A split or division between strongly opposed sections or parties, caused by differences in opinion or belief,¹

it is not just about the splitting of the church, it is about the splitting of our own understanding of what it means to be the “perfect” follower of God – and who has the authority to say who is and who “ain’t” on the right path toward perfection.  Now, don’t get me wrong, I whole-heatedly believe that we must hold one another accountable as follower of Christ.  Yet, the question/statement becomes, what is right for me and what is right for them … the “schism” of understanding and living out the call to love our neighbors as ourselves; basically, loving others how we would want to be loved.  However, the problem lies with our own self: living into what we know God made us to be, living into loving ourselves.  When we fail to truly embrace who God has made us to be individually, then we fail at loving others for their true selves.  We create division, schism … something humankind created going all the way back to the very beginning.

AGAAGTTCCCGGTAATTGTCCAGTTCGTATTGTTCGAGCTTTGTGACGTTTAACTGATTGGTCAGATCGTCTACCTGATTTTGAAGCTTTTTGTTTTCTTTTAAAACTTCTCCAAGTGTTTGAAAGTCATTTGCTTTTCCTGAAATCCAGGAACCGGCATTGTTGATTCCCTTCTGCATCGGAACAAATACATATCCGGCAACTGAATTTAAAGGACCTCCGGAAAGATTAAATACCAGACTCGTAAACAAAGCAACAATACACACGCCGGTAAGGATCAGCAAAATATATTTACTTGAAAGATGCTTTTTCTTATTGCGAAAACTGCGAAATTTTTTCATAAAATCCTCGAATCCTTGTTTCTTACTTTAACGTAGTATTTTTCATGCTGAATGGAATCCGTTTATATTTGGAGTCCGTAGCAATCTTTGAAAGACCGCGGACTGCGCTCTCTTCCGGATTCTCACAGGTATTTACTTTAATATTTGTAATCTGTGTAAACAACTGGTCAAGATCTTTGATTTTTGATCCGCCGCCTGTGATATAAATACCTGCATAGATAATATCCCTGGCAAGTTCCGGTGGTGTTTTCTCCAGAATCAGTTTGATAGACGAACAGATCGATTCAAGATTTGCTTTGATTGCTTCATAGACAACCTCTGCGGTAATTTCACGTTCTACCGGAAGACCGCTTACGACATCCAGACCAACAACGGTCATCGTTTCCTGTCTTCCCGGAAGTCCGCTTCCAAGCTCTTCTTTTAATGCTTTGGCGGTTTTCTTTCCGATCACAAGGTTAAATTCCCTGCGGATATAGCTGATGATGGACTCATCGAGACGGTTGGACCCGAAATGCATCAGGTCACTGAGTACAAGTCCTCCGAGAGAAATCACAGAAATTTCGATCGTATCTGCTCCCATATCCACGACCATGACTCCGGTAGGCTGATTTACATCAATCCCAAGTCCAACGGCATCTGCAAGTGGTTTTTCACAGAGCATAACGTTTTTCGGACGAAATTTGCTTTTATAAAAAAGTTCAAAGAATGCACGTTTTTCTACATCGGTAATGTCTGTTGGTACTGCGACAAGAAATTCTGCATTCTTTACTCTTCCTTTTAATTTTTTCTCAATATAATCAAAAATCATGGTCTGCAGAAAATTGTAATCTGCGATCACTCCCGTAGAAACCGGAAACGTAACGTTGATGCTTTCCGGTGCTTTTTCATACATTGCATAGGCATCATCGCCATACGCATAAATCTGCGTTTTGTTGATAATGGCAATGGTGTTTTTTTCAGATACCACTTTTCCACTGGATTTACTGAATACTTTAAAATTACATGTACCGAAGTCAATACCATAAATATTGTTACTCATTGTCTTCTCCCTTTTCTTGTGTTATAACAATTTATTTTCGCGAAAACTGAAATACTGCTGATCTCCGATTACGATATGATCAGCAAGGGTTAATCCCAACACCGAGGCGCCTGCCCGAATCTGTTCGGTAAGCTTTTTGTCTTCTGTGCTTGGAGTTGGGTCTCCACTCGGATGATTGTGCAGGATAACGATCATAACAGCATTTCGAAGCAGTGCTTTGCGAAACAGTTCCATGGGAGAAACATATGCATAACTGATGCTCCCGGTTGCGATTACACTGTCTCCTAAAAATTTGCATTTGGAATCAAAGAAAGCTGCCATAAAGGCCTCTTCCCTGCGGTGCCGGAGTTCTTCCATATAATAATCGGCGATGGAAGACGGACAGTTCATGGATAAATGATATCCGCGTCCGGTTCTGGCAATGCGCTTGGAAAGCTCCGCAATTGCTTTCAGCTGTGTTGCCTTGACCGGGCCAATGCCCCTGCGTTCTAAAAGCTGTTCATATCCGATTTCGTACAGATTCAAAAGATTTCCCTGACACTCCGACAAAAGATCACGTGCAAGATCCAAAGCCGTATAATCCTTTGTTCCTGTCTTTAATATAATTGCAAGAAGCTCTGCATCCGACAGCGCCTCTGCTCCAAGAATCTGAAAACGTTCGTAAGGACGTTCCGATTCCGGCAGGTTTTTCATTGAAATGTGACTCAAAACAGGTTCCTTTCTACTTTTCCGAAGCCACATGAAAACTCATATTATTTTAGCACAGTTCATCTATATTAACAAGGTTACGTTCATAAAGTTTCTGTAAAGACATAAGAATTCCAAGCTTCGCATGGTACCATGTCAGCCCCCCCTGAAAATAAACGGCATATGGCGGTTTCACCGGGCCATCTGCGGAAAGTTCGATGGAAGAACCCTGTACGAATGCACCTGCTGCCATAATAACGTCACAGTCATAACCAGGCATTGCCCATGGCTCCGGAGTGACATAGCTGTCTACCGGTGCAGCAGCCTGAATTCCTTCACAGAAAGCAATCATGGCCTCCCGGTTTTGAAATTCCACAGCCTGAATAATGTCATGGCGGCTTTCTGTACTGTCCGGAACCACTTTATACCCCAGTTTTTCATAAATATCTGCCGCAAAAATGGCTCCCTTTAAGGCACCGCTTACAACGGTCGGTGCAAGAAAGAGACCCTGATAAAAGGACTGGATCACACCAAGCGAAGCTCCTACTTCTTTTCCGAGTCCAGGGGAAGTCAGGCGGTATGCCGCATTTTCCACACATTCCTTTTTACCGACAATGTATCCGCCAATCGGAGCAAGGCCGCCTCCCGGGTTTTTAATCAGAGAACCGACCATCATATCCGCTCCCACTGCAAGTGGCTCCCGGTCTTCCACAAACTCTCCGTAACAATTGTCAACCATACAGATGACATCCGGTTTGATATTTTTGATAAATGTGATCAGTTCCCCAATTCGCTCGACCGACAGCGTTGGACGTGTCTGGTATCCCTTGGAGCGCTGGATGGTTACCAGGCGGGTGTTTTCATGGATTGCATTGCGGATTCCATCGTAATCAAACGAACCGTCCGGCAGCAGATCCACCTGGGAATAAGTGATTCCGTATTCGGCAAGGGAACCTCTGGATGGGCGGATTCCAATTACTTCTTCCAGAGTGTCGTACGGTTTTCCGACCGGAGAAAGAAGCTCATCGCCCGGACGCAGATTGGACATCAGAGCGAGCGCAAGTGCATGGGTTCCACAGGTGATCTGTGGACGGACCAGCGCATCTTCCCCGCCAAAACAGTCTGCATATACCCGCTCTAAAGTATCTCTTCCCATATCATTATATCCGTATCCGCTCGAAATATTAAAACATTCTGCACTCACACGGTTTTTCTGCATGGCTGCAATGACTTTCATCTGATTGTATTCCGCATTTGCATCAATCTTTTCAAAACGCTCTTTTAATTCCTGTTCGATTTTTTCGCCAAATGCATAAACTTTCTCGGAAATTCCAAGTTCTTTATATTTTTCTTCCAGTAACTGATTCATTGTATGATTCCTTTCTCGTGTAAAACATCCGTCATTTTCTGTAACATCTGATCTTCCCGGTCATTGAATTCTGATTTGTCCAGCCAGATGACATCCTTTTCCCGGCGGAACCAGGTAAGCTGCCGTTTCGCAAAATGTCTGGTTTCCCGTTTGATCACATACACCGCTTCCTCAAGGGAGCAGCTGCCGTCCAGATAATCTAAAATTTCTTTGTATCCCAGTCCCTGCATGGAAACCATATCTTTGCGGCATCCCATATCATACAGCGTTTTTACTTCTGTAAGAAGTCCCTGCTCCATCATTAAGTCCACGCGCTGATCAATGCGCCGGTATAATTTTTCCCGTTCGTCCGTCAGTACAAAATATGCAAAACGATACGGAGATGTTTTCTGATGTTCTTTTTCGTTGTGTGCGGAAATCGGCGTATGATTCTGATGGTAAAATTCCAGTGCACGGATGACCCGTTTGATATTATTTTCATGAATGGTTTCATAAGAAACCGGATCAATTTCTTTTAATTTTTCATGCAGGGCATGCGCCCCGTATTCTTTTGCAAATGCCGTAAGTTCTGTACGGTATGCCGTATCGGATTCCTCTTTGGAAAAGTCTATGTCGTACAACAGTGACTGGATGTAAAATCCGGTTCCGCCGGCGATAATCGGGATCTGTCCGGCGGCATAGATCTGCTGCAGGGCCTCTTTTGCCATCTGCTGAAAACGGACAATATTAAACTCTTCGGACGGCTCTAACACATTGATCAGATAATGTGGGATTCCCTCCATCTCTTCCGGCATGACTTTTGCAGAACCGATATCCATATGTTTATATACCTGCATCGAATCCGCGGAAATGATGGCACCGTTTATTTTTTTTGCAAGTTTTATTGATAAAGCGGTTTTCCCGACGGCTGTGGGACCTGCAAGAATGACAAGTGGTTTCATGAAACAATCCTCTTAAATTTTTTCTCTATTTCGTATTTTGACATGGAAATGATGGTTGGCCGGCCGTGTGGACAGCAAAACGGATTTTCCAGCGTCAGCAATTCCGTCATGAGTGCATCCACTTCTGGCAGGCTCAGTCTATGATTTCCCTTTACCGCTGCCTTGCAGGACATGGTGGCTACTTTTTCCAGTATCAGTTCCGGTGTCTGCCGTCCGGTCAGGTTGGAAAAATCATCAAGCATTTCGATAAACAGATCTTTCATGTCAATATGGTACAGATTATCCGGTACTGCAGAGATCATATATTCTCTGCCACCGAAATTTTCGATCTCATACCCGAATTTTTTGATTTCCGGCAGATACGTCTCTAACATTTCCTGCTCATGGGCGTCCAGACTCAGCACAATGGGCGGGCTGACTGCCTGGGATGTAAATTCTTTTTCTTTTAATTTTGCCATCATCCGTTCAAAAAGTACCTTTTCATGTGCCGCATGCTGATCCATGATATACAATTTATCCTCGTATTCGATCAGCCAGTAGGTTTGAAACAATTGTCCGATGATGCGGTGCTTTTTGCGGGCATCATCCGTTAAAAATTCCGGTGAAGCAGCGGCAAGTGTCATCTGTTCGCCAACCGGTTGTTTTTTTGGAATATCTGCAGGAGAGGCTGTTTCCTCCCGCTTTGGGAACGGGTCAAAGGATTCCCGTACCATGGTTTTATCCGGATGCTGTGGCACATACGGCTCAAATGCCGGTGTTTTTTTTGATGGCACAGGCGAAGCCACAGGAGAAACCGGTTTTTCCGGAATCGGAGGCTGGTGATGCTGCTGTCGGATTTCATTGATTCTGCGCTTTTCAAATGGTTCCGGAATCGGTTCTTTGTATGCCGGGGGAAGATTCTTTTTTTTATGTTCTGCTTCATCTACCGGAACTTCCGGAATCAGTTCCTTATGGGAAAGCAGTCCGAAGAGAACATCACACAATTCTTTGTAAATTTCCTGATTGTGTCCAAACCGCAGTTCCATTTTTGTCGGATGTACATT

A view of the platform from the floor of the 1968 uniting conference in Dallas, where a merger of the Methodist Church and Evangelical United Brethren Church resulted in The United Methodist Church.1968 file photo courtesy of the United Methodist Commission on Archives and History

A view of the platform from the floor of the 1968 uniting conference in Dallas, where a merger of the Methodist Church and Evangelical United Brethren Church resulted in The United Methodist Church.1968 file photo courtesy of the United Methodist Commission on Archives and History